The Status of the CAF II Deployments

The Benton Foundation noted last month that both CenturyLink and Frontier have not met all of their milestones for deployment of CAF II. This funding from the FCC is supposed to be used to improve rural broadband to speeds of at least 10/1 Mbps. As of the end of 2018, the CAF II recipients were to have completed upgrades to at least 60% of the customers in each state covered by the funding.

CenturyLink took funding to improve broadband in 33 states covering over 1 million homes and businesses. CenturyLink claims to have met the 60% milestone in twenty-three states but didn’t make the goal in eleven states: Colorado, Idaho, Kansas, Michigan, Minnesota, Missouri, Montana, Ohio, Oregon, Washington, and Wisconsin.

Frontier received CAF II funding to improve broadband to over 774,000 locations in 29 states. Frontier says they’ve met the milestone in 27 states but haven’t reached the 60% deployment milestone in Nebraska and New Mexico.  There were a number of other large telcos that took CAF Ii funding like AT&T, Windstream, and Consolidated, and I have to assume that they’ve reported meeting the 60% milestone.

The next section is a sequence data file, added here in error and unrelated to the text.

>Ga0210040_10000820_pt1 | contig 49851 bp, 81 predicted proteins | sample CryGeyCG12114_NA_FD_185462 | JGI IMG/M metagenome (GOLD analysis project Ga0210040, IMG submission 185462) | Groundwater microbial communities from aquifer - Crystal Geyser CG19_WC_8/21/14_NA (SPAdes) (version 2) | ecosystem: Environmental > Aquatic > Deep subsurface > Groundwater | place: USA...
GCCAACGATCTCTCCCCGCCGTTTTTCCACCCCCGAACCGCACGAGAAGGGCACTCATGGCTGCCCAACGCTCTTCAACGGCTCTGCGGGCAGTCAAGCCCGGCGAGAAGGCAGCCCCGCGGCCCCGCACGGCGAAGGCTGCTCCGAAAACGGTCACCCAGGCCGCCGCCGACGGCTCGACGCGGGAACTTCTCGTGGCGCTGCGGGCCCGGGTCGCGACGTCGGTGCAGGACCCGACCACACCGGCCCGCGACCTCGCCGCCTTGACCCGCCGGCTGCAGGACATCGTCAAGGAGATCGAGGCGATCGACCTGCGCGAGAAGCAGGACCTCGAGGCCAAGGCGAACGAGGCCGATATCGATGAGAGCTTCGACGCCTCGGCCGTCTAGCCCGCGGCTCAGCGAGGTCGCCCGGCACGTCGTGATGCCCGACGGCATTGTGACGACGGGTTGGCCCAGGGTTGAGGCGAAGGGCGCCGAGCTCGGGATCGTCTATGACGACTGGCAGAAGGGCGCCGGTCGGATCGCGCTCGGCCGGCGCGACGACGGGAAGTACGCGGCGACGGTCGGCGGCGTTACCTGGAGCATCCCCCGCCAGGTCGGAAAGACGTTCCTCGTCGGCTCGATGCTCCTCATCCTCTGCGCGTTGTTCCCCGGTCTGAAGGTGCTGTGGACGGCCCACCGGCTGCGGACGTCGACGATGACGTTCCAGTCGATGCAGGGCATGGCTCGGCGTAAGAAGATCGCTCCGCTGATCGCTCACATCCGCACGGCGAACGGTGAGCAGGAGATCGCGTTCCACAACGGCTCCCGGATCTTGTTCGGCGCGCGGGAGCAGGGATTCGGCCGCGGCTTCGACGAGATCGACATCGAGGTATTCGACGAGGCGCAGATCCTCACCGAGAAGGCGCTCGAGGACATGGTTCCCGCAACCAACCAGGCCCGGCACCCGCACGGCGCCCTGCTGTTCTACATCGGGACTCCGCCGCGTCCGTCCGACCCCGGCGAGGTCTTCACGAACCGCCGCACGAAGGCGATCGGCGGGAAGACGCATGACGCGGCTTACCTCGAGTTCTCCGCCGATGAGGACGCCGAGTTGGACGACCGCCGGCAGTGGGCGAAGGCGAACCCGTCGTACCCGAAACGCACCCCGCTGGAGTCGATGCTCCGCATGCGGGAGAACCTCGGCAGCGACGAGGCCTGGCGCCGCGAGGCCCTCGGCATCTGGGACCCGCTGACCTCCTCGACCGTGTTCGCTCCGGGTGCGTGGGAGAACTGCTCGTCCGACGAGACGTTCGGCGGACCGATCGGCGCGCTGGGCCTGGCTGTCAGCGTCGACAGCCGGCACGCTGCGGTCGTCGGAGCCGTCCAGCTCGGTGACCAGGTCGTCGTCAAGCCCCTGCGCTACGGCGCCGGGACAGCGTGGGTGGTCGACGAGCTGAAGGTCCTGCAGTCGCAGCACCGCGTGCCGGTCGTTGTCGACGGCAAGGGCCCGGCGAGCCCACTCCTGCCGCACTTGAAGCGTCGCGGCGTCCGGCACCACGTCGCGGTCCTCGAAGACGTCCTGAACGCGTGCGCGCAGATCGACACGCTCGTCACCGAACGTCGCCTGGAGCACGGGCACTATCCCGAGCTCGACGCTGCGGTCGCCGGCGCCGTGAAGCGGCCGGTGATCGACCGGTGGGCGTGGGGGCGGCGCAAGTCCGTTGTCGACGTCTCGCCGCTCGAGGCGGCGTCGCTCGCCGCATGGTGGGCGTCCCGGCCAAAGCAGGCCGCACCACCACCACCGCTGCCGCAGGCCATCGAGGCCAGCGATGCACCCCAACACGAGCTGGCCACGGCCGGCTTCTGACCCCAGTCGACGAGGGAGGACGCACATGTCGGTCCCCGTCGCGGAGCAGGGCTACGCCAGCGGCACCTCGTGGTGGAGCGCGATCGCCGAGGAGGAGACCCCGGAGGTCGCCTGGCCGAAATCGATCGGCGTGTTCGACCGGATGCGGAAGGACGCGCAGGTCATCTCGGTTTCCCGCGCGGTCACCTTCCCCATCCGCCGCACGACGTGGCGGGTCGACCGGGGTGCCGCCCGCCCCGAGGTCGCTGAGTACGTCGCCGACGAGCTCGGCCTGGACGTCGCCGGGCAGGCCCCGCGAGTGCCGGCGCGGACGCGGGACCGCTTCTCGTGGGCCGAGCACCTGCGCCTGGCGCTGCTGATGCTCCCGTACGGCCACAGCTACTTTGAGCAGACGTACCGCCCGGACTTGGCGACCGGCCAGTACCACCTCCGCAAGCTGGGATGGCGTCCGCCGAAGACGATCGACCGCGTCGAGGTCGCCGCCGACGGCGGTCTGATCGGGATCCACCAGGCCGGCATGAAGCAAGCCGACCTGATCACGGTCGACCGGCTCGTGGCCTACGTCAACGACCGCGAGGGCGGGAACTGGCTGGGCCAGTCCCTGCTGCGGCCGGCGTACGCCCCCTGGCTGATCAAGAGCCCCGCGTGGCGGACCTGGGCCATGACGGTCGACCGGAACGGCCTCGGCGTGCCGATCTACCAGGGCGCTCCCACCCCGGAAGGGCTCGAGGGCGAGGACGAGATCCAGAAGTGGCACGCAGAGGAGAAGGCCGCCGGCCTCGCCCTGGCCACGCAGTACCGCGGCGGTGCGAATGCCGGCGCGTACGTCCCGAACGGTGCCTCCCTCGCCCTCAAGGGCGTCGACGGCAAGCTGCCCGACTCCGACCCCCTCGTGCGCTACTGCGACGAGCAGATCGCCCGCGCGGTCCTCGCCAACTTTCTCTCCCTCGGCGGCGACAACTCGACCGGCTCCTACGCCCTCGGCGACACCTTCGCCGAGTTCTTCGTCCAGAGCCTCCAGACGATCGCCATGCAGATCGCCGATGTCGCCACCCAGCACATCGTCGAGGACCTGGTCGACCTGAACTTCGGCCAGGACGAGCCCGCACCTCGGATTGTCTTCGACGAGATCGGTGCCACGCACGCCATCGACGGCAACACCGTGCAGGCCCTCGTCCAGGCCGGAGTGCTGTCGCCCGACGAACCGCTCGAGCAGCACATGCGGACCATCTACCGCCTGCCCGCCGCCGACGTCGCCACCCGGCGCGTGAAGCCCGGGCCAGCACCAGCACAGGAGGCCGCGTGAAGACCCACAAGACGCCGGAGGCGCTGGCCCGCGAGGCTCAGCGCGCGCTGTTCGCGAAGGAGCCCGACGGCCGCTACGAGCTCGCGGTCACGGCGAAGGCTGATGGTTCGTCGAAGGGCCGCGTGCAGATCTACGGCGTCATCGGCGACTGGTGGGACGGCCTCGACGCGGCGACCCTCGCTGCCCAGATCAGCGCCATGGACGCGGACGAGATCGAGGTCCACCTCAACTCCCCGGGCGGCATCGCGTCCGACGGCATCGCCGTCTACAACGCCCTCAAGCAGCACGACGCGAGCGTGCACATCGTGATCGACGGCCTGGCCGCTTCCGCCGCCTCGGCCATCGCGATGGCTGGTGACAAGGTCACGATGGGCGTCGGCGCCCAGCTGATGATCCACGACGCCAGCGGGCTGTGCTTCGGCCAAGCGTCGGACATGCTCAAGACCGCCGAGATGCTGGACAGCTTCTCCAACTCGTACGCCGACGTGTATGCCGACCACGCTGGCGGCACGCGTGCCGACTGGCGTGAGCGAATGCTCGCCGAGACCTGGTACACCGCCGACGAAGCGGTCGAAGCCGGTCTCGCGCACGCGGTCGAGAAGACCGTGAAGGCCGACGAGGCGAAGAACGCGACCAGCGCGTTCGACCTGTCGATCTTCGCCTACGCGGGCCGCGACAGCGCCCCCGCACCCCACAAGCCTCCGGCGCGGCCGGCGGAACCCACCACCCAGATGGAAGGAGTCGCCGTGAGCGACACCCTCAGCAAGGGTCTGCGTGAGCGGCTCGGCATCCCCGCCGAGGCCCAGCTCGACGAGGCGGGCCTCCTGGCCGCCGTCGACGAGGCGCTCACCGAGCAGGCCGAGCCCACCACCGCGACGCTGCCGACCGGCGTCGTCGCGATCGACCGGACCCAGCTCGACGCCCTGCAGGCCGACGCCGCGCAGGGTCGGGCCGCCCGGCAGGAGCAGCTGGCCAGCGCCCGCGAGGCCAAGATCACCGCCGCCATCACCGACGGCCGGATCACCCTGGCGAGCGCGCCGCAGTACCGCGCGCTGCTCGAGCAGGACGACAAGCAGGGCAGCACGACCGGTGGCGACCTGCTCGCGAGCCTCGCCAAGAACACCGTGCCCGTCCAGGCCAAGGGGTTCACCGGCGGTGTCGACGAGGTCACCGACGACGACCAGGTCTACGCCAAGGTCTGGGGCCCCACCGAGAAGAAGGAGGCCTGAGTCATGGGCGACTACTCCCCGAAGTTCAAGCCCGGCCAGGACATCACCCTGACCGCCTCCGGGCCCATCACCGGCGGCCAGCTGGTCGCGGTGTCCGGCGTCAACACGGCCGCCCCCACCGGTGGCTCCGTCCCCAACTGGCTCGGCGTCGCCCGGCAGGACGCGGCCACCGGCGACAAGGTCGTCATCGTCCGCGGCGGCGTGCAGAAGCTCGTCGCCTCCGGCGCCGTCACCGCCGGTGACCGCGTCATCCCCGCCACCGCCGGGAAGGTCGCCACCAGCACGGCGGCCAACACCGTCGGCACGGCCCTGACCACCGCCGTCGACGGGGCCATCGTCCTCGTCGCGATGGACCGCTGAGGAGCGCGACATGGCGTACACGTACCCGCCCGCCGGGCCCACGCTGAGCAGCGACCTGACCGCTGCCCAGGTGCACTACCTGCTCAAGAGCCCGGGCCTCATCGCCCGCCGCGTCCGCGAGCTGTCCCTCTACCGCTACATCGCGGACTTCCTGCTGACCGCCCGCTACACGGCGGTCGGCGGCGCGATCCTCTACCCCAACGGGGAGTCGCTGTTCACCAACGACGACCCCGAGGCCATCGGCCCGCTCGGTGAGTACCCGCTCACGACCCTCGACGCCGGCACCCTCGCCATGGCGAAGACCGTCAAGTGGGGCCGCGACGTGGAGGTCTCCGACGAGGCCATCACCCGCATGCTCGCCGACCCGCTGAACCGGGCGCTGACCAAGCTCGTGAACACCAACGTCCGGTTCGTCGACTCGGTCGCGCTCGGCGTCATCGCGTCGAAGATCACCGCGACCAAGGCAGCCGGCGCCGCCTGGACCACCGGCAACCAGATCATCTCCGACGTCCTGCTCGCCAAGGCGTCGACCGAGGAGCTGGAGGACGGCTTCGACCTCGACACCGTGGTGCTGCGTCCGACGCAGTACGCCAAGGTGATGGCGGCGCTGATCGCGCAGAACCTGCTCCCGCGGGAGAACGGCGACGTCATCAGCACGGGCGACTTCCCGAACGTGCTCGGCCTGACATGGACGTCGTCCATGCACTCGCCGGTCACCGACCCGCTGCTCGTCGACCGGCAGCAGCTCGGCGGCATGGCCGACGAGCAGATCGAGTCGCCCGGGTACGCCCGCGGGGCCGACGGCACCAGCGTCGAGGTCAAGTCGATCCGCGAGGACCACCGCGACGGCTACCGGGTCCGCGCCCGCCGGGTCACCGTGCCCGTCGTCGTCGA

Back in 2014 when it looked like the CAF II program might be awarded by reverse auction, we helped a number of clients take a look at the CAF II service areas. In many cases, these are large rural areas that cover 50% or more of most of the rural counties in the country. Most of my clients were interested in the CAF II money as a funding mechanism to help pay for rural fiber, but all of the big telcos other than AT&T announced originally that they planned to upgrade existing DSL. AT&T announced a strategy early on to used fixed cellular wireless to satisfy their CAF II requirements. Since then a few big telcos like Frontier and Windstream have said that they are also using fixed wireless to meet their obligations.

To us, the announcement that the telcos were going to upgrade DSL set off red flag alarms. In a lot of rural counties there are only a small number of towns, and those towns are the only places where the big telcos have DSLAMs (the DSL hub). Rural telephone exchanges tend to be large and the vast majority of rural customers have always been far out of range of DSL that originates in the small towns. One only has to go a few miles – barely outside the towns – to see DSL speeds fall off to nothing.